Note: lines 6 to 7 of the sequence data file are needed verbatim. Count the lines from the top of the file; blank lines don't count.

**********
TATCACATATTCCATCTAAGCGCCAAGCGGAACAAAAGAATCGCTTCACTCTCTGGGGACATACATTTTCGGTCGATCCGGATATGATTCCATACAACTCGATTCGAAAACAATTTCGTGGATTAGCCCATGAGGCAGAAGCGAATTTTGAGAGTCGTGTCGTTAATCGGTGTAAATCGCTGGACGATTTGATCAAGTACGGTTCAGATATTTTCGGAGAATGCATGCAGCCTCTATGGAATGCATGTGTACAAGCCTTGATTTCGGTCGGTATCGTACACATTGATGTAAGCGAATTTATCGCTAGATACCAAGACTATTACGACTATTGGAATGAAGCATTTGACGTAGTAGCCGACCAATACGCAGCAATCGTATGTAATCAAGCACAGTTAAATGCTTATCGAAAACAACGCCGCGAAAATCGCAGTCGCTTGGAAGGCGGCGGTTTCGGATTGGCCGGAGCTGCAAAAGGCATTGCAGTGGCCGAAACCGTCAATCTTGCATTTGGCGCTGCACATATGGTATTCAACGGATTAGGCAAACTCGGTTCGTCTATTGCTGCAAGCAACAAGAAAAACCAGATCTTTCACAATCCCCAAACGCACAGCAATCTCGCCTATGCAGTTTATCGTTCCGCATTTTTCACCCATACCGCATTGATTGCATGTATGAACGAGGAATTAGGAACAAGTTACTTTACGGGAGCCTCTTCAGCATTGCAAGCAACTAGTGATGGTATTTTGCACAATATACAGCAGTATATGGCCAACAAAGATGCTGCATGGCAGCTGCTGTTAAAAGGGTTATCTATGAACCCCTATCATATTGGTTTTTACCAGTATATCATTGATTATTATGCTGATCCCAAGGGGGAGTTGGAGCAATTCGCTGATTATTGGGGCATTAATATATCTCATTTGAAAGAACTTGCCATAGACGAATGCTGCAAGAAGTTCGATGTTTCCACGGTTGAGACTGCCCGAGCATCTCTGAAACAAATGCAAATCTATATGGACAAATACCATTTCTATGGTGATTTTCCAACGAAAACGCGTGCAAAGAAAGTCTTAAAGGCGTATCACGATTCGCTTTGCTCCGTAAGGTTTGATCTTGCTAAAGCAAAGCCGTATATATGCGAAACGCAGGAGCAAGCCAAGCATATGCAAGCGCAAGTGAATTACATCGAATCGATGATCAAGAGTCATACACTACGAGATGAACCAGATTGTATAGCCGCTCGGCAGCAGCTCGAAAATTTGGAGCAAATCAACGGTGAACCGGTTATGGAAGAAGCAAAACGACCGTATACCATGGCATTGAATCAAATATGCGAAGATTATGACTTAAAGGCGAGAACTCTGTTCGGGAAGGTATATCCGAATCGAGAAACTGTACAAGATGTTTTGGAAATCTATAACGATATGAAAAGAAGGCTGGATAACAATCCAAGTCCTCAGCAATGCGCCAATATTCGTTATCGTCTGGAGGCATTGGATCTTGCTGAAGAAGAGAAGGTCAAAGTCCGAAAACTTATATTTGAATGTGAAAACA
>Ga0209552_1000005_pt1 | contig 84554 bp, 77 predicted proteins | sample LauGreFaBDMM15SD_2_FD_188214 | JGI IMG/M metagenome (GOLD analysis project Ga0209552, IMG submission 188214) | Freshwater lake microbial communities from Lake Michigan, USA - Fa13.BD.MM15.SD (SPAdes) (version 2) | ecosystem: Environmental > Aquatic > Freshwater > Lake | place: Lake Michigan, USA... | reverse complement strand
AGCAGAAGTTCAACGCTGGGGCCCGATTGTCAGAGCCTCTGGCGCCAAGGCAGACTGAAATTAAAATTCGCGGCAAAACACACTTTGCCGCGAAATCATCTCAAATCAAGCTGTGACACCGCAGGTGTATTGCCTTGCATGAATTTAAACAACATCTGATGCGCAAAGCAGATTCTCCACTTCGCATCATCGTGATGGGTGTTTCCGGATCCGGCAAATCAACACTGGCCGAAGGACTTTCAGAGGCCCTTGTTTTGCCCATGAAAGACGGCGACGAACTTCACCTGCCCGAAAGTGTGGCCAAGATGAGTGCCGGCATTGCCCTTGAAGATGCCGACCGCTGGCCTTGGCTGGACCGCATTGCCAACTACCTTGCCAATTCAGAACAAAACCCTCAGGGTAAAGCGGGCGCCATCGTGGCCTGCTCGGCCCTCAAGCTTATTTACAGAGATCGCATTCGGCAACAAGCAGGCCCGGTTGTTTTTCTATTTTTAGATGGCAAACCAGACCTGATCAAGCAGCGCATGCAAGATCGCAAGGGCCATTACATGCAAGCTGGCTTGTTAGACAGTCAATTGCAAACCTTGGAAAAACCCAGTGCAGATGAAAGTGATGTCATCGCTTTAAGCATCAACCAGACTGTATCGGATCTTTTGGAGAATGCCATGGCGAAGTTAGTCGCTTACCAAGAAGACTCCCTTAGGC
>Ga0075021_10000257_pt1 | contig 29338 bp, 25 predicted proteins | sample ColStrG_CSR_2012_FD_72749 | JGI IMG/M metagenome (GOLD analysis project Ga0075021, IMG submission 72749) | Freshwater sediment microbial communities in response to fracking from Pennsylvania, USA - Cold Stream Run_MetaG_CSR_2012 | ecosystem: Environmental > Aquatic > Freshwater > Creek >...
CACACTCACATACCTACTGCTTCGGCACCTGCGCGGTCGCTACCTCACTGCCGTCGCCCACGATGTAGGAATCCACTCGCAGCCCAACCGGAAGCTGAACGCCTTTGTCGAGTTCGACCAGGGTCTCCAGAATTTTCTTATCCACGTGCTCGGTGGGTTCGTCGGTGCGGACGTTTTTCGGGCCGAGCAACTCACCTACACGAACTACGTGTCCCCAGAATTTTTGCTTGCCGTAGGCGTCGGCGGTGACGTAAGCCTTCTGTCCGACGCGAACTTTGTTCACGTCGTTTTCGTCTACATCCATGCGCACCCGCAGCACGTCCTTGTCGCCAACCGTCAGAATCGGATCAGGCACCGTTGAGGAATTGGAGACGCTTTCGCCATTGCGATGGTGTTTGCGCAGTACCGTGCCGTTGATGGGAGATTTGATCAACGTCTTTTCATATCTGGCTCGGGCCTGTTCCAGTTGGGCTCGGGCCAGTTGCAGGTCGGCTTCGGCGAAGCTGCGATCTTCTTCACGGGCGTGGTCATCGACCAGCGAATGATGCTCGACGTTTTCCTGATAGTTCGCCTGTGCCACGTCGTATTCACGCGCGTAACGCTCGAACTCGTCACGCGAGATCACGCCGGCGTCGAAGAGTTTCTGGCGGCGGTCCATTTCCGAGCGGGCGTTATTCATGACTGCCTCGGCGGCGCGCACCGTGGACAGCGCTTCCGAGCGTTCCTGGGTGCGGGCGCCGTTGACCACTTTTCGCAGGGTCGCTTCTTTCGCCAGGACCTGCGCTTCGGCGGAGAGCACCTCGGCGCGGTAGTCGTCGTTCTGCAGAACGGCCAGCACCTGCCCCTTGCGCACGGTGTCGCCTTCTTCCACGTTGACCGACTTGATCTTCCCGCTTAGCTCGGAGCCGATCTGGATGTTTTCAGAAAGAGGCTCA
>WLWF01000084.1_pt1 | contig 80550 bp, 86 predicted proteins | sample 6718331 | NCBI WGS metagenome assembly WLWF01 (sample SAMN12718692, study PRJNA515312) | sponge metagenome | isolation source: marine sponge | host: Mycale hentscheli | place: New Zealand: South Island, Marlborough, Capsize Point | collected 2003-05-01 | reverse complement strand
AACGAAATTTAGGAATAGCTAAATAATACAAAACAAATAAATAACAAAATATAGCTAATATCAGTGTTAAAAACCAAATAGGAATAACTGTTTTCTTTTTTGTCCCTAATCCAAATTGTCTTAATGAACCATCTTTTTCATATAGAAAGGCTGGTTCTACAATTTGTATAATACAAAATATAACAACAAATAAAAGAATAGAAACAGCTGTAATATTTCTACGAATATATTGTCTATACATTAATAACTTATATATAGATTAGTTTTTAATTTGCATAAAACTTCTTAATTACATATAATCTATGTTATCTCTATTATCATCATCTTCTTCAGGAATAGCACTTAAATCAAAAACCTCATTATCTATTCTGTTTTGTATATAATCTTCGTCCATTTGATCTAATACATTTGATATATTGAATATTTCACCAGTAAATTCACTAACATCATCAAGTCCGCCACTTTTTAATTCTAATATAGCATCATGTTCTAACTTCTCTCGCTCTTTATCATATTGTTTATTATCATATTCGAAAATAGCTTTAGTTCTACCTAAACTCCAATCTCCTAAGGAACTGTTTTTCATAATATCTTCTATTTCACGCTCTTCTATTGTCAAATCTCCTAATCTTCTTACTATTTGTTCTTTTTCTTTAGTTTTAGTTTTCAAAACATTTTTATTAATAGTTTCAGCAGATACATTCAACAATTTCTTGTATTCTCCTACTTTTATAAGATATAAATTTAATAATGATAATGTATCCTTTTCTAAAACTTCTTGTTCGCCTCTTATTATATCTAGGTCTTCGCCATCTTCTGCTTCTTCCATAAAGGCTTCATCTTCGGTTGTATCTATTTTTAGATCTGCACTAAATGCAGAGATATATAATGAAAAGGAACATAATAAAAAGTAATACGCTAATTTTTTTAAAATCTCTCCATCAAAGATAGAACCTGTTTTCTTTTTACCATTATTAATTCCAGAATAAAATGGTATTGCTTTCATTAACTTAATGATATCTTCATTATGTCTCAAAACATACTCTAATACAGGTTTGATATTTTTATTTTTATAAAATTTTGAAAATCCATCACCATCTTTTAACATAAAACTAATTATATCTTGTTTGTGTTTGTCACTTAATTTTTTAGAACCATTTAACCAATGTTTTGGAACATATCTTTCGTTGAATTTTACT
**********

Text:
>WLWF01000084.1_pt1 | contig 80550 bp, 86 predicted proteins | sample 6718331 | NCBI WGS metagenome assembly WLWF01 (sample SAMN12718692, study PRJNA515312) | sponge metagenome | isolation source: marine sponge | host: Mycale hentscheli | place: New Zealand: South Island, Marlborough, Capsize Point | collected 2003-05-01 | reverse complement strand
AACGAAATTTAGGAATAGCTAAATAATACAAAACAAATAAATAACAAAATATAGCTAATATCAGTGTTAAAAACCAAATAGGAATAACTGTTTTCTTTTTTGTCCCTAATCCAAATTGTCTTAATGAACCATCTTTTTCATATAGAAAGGCTGGTTCTACAATTTGTATAATACAAAATATAACAACAAATAAAAGAATAGAAACAGCTGTAATATTTCTACGAATATATTGTCTATACATTAATAACTTATATATAGATTAGTTTTTAATTTGCATAAAACTTCTTAATTACATATAATCTATGTTATCTCTATTATCATCATCTTCTTCAGGAATAGCACTTAAATCAAAAACCTCATTATCTATTCTGTTTTGTATATAATCTTCGTCCATTTGATCTAATACATTTGATATATTGAATATTTCACCAGTAAATTCACTAACATCATCAAGTCCGCCACTTTTTAATTCTAATATAGCATCATGTTCTAACTTCTCTCGCTCTTTATCATATTGTTTATTATCATATTCGAAAATAGCTTTAGTTCTACCTAAACTCCAATCTCCTAAGGAACTGTTTTTCATAATATCTTCTATTTCACGCTCTTCTATTGTCAAATCTCCTAATCTTCTTACTATTTGTTCTTTTTCTTTAGTTTTAGTTTTCAAAACATTTTTATTAATAGTTTCAGCAGATACATTCAACAATTTCTTGTATTCTCCTACTTTTATAAGATATAAATTTAATAATGATAATGTATCCTTTTCTAAAACTTCTTGTTCGCCTCTTATTATATCTAGGTCTTCGCCATCTTCTGCTTCTTCCATAAAGGCTTCATCTTCGGTTGTATCTATTTTTAGATCTGCACTAAATGCAGAGATATATAATGAAAAGGAACATAATAAAAAGTAATACGCTAATTTTTTTAAAATCTCTCCATCAAAGATAGAACCTGTTTTCTTTTTACCATTATTAATTCCAGAATAAAATGGTATTGCTTTCATTAACTTAATGATATCTTCATTATGTCTCAAAACATACTCTAATACAGGTTTGATATTTTTATTTTTATAAAATTTTGAAAATCCATCACCATCTTTTAACATAAAACTAATTATATCTTGTTTGTGTTTGTCACTTAATTTTTTAGAACCATTTAACCAATGTTTTGGAACATATCTTTCGTTGAATTTTACT